Adrenaline is a gift from God, intended in ordinary moments and healthy amounts to give us the energy we need to feel good and get things done. In extraordinary moments, when we perceive a real threat to ourselves or others, adrenaline gives us an extraordinary ability to meet the moment and survive.

 

When a flood of adrenaline is released into our system, our heart-rate increases; our digestive system shuts down; and suddenly our lungs are able to retain more air. We have only seconds before we are no longer able to engage in rational thought. We are in full fight-or-flight mode.

 

Have you ever experienced a super-human response empowered by adrenaline?

How did it feel in the moment?

How did you feel afterwards?

Lately, how often have you felt you were in fight-or-flight mode?

A Disordered Attachment

This remarkable response is a gift meant to meet extraordinary moments, but our bodies were created to live in ordinary moments, most of the time. In fact, too much adrenaline for too long or too often does damage to our bodies. According to God’s original design (Genesis 1-3), our bodies were created to work peacefully, six days a week, as stewards of His creation, stopping in the cool of the day to meander through a garden with our Creator and those we love. That doesn’t sound like the lives most of us are leading today.

 

Even Jesus lived 90% of His life in ordinary and obscure moments, doing solitary and quiet work behind the scenes. He learned a pace and rhythm in those first 30 years that helped define His final three. Jesus was not an adrenaline junky. He did not live in a perpetual fight-or-flight mode.

 

Like any gift from God, we can form a disordered attachment to adrenaline. We can begin relying upon the gift instead of the Giver for strength, comfort and life. We can become addicted.

 

Those of us in Young Life usually slip into adrenaline addiction unaware. We immerse ourselves in the lives of kids which, on a good day, are filled with a dozen different threats and dangers. Without our notice, we become accustomed to the increased flow of adrenaline, keeping us at high alert, and when it recedes to normal levels, we think something has gone wrong. We don’t like the feeling.

 

Without realizing it, we may find ways to re-stimulate the release of adrenaline into our system. We may engage in risky behavior; we may create drama or a false sense of urgency where there is none; or we may watch an intense Netflix movie that actually simulates danger and keeps our adrenaline on tap. (Isn’t it interesting that watching intense videos or engaging in competitive online games is often part of our definition of “unwinding”?)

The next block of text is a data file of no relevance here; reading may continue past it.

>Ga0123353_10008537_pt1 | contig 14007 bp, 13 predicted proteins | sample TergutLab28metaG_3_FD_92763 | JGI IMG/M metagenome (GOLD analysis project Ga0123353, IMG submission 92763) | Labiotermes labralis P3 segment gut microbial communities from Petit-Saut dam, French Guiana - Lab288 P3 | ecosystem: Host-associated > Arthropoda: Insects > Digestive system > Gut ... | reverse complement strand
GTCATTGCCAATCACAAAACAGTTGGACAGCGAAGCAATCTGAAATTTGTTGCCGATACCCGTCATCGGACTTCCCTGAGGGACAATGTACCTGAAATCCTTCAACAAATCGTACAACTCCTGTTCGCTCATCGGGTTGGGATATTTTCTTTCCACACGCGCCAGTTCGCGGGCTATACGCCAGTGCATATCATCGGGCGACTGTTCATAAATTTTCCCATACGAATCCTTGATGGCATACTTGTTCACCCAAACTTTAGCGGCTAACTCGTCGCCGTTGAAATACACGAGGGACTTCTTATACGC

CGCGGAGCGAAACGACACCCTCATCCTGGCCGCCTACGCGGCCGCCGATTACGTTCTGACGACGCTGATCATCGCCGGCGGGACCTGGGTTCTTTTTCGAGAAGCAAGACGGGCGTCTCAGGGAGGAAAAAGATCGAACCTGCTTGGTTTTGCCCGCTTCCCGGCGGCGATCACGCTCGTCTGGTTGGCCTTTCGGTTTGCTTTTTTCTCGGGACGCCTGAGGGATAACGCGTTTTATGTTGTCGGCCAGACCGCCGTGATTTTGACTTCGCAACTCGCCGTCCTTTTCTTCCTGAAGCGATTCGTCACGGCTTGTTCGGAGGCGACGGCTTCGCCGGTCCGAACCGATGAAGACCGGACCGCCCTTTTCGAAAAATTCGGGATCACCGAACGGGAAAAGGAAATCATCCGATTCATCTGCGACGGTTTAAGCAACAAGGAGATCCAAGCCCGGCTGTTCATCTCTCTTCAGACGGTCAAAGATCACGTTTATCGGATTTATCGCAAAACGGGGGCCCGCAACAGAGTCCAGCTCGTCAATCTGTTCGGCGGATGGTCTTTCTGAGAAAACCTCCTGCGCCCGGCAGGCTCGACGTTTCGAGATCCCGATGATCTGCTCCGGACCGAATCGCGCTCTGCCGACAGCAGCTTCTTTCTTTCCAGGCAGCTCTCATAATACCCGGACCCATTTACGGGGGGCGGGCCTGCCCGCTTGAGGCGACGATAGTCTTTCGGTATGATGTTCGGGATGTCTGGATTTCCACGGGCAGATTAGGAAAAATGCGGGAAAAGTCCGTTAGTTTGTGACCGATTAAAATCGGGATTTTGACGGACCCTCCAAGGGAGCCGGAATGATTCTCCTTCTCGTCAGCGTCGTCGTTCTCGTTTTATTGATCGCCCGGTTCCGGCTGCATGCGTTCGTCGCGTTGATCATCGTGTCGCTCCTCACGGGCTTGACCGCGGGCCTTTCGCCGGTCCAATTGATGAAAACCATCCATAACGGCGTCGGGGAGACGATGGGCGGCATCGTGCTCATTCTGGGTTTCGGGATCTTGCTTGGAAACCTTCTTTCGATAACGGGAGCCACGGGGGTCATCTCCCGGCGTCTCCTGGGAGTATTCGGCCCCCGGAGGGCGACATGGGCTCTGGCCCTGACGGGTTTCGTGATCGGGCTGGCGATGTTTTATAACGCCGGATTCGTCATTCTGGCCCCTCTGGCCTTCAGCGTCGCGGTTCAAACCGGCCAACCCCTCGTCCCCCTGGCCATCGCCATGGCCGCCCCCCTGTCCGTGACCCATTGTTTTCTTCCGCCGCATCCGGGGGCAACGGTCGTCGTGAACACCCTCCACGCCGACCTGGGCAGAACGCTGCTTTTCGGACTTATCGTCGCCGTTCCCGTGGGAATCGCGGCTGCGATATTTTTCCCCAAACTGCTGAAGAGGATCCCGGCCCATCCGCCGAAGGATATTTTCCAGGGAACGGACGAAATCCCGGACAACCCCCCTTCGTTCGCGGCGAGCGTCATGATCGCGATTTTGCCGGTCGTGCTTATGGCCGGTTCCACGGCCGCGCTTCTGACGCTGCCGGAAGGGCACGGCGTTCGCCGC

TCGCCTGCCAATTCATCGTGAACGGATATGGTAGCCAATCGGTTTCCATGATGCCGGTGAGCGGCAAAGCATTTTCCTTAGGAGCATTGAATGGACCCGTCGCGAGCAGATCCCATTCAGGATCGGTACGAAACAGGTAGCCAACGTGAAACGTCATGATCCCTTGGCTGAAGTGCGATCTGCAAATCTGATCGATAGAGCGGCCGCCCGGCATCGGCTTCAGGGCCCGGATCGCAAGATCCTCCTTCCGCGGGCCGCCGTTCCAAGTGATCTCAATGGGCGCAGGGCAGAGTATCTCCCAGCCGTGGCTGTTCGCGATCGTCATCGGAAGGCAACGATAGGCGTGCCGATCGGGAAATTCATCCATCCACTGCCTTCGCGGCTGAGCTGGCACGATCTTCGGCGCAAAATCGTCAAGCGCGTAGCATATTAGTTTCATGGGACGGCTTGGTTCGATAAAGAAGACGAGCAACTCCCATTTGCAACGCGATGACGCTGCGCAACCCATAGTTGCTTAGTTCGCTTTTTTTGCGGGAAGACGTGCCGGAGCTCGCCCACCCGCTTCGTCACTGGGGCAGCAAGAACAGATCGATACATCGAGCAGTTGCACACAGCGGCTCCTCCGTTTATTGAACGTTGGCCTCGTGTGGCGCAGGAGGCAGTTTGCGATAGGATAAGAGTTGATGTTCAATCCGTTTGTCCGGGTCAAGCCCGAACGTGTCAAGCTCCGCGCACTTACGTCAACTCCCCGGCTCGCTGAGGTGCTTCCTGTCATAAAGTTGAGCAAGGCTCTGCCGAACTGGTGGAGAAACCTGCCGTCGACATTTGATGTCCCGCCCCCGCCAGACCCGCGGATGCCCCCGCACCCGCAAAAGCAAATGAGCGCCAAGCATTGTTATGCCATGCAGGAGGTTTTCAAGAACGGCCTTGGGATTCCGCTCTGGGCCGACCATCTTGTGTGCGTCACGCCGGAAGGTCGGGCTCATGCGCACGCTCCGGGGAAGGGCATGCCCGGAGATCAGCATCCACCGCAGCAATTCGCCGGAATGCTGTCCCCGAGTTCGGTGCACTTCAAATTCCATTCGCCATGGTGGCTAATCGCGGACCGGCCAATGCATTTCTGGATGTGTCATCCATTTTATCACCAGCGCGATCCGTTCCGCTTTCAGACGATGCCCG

What is your practice?

What routines do you return to in order to relax and unwind?

A Disordered Attachment

This remarkable response is a gift meant to meet extraordinary moments, but our bodies were created to live in ordinary moments, most of the time. In fact, too much adrenaline for too long or too often does damage to our bodies. According to God’s original design (Genesis 1-3), our bodies were created to work peacefully, six days a week, as stewards of His creation, stopping in the cool of the day to meander through a garden with our Creator and those we love. That doesn’t sound like the lives most of us are leading today.

 

Even Jesus lived 90 percent of His life in ordinary and obscure moments, doing solitary and quiet work behind the scenes. He learned a pace and rhythm in those first 30 years that helped define His final three. Jesus was not an adrenaline junky. He did not live in a perpetual fight-or-flight mode.

 

Like any gift from God, we can form a disordered attachment to adrenaline. We can begin relying upon the gift instead of the Giver for strength, comfort and life. We can become addicted.

 

Those of us in Young Life usually slip into adrenaline addiction unaware. We immerse ourselves in the lives of kids which, on a good day, are filled with a dozen different threats and dangers. Without our notice, we become accustomed to the increased flow of adrenaline, keeping us at high alert, and when it recedes to normal levels, we think something has gone wrong. We don’t like the feeling.

 

Without realizing it, we may find ways to re-stimulate the release of adrenaline into our system. We may engage in risky behavior; we may create drama or a false sense of urgency where there is none; or we may watch an intense Netflix movie that actually simulates danger and keeps our adrenaline on tap. (Isn’t it interesting that watching intense videos or engaging in competitive online games is often part of our definition of “unwinding”?)

 

What is your practice?

What routines do you return to in order to relax and unwind?

14,600 Days of Rehab

During a normal season of ministry, it is easy to become addicted to adrenaline without realizing it. During this season of turmoil and upheaval, all of us are in danger of becoming dependent upon this substance.

 

It was likely the same for God’s people in the desert. The Israelites had become accustomed to living in a world of danger and real threat. Pharaoh had worked them ruthlessly; he had thrown their baby boys into a river; and even after God sent Moses to intercede with Pharaoh, things got worse instead of better. Case in point: They were forced to gather their own straw to make bricks, while filling the same quota. They needed to up their daily dose of adrenaline if they were to keep up the pace, or they would be beaten or starved. It’s possible that the Israelites slipped into an addiction to this drug and were in need of rescue and recovery.